2021: What kind of recovery?
Due to the COVID-19-related lockdown measures, 2020 will go into the record books as the year that saw the deepest global recession in peacetime. For 2021, we expect global growth to rebound, both in emerging and developed economies, even if it will not be a total recovery of the damage done by the pandemic.
In developed markets the recovery will likely be slow amid recurring restrictive measures. For 2021, we expect global economic activity to rebound by 5.0% and developed economies to grow by an aggregated 3.7%. Pre-pandemic economic activity levels can only be reached once a vaccine has become widely available. Despite positive vaccine developments, we don’t expect this to happen before the second half of 2021. In the meantime, further stimulus is expected. Bold policy choices need to be made for the recovery to become sustainable and inclusive. This could be a vital first step towards a new economic system, one that is equipped to address the challenges of our time: climate change, biodiversity loss and inequality.
Our emerging and developing market outlook for 2021 is one of a cautious and uneven recovery, with risks tilted to the downside. After almost a year of global crises – both health and economic - and unprecedented stimulus, support will be nearing an end for most countries. There is one swing factor that could help some countries to offset the impact of the pandemic to some extent in the coming year: China’s recovery. As the second largest economy in the world, China is positioned as a fundamental player in terms of commodity demand, a foreign credit provider and a high value-added producer in the technology race. Countries are expected to be lifted by increasing trade flows and access to capital markets. However, low-income countries with large funding gaps, will rely on debt relief and concessional financing to be able to take part in the economic recovery.
Across the world, financial markets largely waivered the impact of the economic crisis, rescued as they were by central banks and fiscal measures. And with debt levels at record highs, and an uncertain economic outlook, we remain cautious in our asset allocation, neutral on average on bonds and negative about US equities and slightly positive about Japanese and European equity.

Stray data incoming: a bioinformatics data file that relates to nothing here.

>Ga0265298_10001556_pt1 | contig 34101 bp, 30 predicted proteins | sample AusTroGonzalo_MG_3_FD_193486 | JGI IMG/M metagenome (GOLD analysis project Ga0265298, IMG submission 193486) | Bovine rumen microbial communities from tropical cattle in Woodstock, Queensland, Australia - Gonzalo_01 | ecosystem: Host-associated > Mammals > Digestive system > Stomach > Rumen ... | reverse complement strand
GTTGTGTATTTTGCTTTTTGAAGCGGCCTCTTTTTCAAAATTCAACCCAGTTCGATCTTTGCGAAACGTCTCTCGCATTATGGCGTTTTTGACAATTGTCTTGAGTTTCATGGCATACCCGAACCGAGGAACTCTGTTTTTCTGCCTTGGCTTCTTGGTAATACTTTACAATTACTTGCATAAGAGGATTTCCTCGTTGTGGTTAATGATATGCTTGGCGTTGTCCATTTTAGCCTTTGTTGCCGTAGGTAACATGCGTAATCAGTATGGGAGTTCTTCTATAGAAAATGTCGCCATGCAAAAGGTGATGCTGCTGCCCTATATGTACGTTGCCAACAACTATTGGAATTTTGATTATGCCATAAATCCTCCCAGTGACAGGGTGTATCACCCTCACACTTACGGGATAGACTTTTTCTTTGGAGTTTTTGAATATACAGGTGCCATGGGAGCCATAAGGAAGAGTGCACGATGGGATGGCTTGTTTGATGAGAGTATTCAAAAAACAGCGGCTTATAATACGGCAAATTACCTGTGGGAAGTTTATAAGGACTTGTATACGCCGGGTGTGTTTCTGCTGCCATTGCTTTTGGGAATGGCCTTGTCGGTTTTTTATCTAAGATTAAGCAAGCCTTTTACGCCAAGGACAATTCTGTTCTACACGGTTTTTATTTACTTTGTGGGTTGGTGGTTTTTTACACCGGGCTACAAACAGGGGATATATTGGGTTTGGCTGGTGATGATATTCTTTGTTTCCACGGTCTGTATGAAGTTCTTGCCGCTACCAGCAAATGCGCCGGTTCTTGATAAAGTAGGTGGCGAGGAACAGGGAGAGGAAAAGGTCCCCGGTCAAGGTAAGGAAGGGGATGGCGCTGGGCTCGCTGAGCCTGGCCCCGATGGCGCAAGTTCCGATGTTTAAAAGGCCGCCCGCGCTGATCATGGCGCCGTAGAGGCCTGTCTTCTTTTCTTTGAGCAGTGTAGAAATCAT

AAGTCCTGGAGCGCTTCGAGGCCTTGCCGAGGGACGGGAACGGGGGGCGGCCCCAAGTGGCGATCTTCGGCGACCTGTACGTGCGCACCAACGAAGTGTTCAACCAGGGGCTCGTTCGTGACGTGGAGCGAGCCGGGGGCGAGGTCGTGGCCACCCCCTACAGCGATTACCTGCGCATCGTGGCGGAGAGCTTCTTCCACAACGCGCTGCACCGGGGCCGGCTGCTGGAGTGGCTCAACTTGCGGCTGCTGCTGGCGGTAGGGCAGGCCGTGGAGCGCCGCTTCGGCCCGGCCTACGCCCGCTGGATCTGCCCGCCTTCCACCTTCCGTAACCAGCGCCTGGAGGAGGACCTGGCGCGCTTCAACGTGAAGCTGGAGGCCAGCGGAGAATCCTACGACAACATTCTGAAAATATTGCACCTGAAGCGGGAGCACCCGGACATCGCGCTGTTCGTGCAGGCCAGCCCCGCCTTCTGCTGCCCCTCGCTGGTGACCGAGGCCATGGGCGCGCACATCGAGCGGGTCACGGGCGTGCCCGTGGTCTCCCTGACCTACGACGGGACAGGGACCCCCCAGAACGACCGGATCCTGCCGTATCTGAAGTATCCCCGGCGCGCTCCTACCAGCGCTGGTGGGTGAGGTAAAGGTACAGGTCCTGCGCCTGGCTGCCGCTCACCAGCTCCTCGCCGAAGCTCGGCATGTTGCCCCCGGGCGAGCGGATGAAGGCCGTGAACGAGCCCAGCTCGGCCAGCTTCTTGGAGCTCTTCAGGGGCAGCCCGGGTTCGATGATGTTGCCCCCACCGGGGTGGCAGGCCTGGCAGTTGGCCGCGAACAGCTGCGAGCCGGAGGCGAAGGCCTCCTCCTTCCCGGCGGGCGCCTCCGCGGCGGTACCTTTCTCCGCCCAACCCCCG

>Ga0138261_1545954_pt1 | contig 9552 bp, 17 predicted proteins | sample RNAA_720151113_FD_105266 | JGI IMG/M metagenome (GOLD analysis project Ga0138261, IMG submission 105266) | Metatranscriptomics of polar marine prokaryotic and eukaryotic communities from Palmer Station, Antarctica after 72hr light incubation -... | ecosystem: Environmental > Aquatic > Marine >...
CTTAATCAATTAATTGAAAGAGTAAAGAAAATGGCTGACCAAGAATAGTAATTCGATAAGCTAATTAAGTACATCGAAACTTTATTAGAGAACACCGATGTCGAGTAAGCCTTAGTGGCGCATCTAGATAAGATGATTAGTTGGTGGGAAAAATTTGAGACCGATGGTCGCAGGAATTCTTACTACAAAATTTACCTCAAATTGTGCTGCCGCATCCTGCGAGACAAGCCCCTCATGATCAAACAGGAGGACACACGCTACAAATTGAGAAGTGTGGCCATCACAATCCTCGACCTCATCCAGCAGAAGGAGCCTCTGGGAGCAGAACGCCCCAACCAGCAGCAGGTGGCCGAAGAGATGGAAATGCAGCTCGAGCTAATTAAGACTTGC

We continue to see opportunities in the sustainable investment landscape, especially in Europe and Japan. The European Green Deal, the EU’s roadmap for making its economy sustainable, will likely gain momentum. The related development of a green taxonomy will enable investors to steer their investments towards more sustainable technologies and businesses, and the creation of an EU Green Bond Standard will deliver a uniform tool to assess green bonds.
In the thematic part of this Outlook we shed a light on the longer-term investment outlook. Expecting the social, political and economic environment to remain highly uncertain, we forecast generally lower financial returns in the coming years. The investment winds have turned: the tailwinds of the last four decades, favouring higher returns, have changed into headwinds leading to lower expected long-term returns across the board.
The financial industry should look at return in a different way. A different, more forward-looking approach is needed to see what the long-term returns of investments might be. Given the challenges we face regarding the degradation of ecosystems, the loss of biodiversity, the rising inequality and polarisation in and between societies, expecting the same returns as before would be equal to financing a collapse: possible in the short term, but inevitably disastrous in the long run.
These challenges should be taken into account in every strategic asset allocation framework. We choose to assess them from a positive angle and to invest in impact and transitions, believing this approach will help to avoid risks and offer the best chances of positive long-term returns.